While the 44mm case size is slightly above the 38-42mm average field watch range, we like the size for two reasons. First, it improves legibility in low-light conditions. Second, for those of us with larger builds, this case diameter won’t seem dwarfed by the wrist. If you have thinner wrists or prefer a smaller case, Bertucci offers numerous other models ranging from 36mm to 42mm.
The case has a matte finish, and a single screw-down crown at the 4:00 position. The 36mm black dial features white 12-hour markings in a period-correct typeface, as well as smaller 24-hour inset markings. Triangular hour indicators provide added clarity.
The A-4T we selected (Model 13406) ships with a single black nylon band. However, like many field watches, the A-4T Vintage Yankee is designed with a straight-through band, rather than a two-piece strap that is pinned to the case lugs. This enables changing the watch band in seconds without any tools.
Bertucci offers dozens of band styles and materials, so we requested a few additional styles to try out. Along with the standard black DX3 nylon band, we received a DX3 Olive band and a DX3 Khaki band. Functionally, these three are all the same, but we can interchange them to match the other gear we’re wearing (or our surroundings).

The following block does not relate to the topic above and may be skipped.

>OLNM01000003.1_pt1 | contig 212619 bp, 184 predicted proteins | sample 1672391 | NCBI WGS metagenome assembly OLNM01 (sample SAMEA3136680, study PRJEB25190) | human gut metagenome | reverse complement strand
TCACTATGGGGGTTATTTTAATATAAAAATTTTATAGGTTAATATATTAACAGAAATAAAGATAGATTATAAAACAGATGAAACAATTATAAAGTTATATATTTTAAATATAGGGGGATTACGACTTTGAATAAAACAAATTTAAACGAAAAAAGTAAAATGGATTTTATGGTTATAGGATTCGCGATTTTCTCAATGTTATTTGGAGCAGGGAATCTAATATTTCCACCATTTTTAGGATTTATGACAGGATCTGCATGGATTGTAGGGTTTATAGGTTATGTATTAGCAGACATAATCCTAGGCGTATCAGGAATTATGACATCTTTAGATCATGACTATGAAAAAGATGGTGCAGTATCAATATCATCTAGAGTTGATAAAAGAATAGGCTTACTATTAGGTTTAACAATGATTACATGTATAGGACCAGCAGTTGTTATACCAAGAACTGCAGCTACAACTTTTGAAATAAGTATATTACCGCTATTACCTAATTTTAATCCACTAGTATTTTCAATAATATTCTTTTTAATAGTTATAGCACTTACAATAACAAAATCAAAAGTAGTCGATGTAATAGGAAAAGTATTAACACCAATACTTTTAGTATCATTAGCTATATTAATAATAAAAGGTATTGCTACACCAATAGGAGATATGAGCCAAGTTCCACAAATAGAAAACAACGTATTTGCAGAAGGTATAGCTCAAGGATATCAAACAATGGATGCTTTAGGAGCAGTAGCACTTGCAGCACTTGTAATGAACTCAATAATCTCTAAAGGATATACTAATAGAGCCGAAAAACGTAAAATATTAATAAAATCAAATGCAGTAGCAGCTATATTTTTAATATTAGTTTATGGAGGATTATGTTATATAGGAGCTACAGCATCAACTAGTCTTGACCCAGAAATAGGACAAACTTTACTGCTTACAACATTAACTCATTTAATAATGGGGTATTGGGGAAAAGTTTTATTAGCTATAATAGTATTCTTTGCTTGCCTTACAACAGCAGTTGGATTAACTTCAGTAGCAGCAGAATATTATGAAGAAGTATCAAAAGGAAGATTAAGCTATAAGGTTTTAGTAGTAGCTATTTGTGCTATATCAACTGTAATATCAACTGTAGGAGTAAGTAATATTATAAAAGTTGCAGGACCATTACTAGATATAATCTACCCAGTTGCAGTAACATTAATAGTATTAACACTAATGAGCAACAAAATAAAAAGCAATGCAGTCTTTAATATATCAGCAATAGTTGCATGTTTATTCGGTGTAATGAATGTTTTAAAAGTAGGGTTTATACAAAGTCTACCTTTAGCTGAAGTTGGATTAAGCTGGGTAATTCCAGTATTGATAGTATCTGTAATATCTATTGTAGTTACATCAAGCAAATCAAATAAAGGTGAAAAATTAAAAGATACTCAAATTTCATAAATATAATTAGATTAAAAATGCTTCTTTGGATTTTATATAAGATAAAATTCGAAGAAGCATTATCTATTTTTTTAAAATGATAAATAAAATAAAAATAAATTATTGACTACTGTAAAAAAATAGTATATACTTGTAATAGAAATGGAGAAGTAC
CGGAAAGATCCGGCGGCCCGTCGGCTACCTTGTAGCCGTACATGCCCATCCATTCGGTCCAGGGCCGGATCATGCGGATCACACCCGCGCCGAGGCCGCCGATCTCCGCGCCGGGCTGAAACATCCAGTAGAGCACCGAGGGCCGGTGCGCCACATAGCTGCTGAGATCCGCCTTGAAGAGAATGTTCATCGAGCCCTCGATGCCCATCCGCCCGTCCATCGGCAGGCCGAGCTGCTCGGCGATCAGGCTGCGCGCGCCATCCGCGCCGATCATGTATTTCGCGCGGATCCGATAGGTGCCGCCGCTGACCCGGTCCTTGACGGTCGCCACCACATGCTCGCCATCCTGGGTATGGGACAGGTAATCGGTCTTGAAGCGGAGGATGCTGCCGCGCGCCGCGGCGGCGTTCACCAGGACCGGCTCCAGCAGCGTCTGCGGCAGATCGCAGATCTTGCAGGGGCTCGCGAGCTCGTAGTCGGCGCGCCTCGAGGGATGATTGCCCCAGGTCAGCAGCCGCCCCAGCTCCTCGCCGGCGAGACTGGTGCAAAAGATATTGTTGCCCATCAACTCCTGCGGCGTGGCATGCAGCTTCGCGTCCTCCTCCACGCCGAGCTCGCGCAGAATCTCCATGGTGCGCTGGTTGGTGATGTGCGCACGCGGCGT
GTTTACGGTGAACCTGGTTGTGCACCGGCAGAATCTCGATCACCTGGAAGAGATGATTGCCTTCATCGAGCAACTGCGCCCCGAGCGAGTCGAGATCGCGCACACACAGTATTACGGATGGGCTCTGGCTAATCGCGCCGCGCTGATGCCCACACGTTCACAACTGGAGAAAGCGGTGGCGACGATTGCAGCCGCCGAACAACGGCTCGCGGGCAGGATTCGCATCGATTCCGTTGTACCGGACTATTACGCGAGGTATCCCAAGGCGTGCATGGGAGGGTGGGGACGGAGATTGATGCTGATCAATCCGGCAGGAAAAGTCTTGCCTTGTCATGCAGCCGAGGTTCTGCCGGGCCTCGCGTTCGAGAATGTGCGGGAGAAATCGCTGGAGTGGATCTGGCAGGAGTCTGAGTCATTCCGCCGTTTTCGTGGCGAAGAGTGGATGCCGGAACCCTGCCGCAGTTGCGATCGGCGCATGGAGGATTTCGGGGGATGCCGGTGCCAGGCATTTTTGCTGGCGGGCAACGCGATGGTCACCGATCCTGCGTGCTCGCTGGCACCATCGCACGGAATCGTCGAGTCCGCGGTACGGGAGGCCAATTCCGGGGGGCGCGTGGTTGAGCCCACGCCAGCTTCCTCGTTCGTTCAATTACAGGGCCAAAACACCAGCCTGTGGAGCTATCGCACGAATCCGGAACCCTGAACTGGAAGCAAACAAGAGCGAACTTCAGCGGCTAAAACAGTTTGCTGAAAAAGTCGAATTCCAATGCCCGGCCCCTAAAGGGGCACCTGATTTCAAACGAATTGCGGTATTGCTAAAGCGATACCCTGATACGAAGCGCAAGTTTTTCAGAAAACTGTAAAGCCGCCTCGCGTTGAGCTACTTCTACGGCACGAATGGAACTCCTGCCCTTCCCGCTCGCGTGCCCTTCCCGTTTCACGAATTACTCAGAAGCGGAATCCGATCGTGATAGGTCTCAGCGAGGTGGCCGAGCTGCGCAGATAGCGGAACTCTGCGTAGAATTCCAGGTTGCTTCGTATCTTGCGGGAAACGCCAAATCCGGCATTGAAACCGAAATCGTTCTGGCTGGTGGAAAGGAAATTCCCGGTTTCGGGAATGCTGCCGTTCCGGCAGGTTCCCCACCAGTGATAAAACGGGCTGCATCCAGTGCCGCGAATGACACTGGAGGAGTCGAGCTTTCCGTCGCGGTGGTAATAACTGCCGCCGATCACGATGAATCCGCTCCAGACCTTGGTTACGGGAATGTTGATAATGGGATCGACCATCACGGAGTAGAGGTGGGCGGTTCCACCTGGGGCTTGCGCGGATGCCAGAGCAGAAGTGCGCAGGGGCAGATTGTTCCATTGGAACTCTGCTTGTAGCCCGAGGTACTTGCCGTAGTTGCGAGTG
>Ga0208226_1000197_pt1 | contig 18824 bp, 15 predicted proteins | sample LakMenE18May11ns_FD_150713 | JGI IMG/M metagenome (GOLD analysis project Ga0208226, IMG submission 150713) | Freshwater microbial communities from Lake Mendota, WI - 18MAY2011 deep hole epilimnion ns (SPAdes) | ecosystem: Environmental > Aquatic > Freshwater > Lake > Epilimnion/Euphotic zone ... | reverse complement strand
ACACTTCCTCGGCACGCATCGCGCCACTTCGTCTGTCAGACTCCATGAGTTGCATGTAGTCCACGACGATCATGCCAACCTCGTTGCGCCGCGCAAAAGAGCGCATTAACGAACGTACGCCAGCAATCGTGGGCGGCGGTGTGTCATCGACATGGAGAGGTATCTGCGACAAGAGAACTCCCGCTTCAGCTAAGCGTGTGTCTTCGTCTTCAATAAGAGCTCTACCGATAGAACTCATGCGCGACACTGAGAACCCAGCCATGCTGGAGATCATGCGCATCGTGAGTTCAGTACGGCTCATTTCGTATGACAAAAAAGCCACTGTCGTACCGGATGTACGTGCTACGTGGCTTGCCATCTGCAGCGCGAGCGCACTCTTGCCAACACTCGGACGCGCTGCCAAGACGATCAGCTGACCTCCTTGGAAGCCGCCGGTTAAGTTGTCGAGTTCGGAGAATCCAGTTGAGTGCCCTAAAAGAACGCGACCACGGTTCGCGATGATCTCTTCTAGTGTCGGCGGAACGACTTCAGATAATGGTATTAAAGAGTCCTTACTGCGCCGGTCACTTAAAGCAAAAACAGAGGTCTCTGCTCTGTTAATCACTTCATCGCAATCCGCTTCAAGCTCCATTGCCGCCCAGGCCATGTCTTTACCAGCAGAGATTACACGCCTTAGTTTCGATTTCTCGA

The final band we tested is a different material altogether. It’s made of Tridura, an “ultra-duty polymer-encapsulated webbing” material patented and developed by Bertucci. This Tridura material is pretty impressive stuff — it’s a heat-fused polymer that contains a woven webbing core for extreme durability. It resists water, dirt, odors, UV rays, abrasion, tearing, cracking, and fraying. It’s also made in the USA, and weighs next to nothing (0.58 ounces, to be exact).